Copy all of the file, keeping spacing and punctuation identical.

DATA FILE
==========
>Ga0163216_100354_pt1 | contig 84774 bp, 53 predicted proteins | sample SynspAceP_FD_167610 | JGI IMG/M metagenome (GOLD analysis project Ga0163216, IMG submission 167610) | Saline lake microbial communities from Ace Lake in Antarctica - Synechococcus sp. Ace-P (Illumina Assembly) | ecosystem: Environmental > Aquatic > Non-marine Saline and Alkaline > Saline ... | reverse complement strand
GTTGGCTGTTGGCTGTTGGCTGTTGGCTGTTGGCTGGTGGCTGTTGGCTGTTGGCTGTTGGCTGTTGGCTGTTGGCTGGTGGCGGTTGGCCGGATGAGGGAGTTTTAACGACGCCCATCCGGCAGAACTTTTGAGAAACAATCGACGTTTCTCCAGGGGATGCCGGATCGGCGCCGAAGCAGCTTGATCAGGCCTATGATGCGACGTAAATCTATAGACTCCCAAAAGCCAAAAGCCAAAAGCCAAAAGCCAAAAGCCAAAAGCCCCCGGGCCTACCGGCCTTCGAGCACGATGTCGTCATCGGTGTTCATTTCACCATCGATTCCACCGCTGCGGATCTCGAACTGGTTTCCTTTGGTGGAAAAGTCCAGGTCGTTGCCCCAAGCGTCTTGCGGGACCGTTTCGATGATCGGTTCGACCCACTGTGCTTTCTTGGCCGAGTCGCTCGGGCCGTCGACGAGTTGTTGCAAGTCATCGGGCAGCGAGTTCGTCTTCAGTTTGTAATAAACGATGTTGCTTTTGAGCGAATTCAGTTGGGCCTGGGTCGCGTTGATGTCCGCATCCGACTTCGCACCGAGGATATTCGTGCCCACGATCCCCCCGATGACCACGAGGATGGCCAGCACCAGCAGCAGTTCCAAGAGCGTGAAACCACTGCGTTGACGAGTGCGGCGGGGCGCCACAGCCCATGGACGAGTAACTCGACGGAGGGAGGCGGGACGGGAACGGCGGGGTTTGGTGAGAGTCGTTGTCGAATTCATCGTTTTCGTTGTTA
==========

>Ga0163216_100354_pt1 | contig 84774 bp, 53 predicted proteins | sample SynspAceP_FD_167610 | JGI IMG/M metagenome (GOLD analysis project Ga0163216, IMG submission 167610) | Saline lake microbial communities from Ace Lake in Antarctica - Synechococcus sp. Ace-P (Illumina Assembly) | ecosystem: Environmental > Aquatic > Non-marine Saline and Alkaline > Saline ... | reverse complement strand
GTTGGCTGTTGGCTGTTGGCTGTTGGCTGTTGGCTGGTGGCTGTTGGCTGTTGGCTGTTGGCTGTTGGCTGTTGGCTGGTGGCGGTTGGCCGGATGAGGGAGTTTTAACGACGCCCATCCGGCAGAACTTTTGAGAAACAATCGACGTTTCTCCAGGGGATGCCGGATCGGCGCCGAAGCAGCTTGATCAGGCCTATGATGCGACGTAAATCTATAGACTCCCAAAAGCCAAAAGCCAAAAGCCAAAAGCCAAAAGCCAAAAGCCCCCGGGCCTACCGGCCTTCGAGCACGATGTCGTCATCGGTGTTCATTTCACCATCGATTCCACCGCTGCGGATCTCGAACTGGTTTCCTTTGGTGGAAAAGTCCAGGTCGTTGCCCCAAGCGTCTTGCGGGACCGTTTCGATGATCGGTTCGACCCACTGTGCTTTCTTGGCCGAGTCGCTCGGGCCGTCGACGAGTTGTTGCAAGTCATCGGGCAGCGAGTTCGTCTTCAGTTTGTAATAAACGATGTTGCTTTTGAGCGAATTCAGTTGGGCCTGGGTCGCGTTGATGTCCGCATCCGACTTCGCACCGAGGATATTCGTGCCCACGATCCCCCCGATGACCACGAGGATGGCCAGCACCAGCAGCAGTTCCAAGAGCGTGAAACCACTGCGTTGACGAGTGCGGCGGGGCGCCACAGCCCATGGACGAGTAACTCGACGGAGGGAGGCGGGACGGGAACGGCGGGGTTTGGTGAGAGTCGTTGTCGAATTCATCGTTTTCGTTGTTA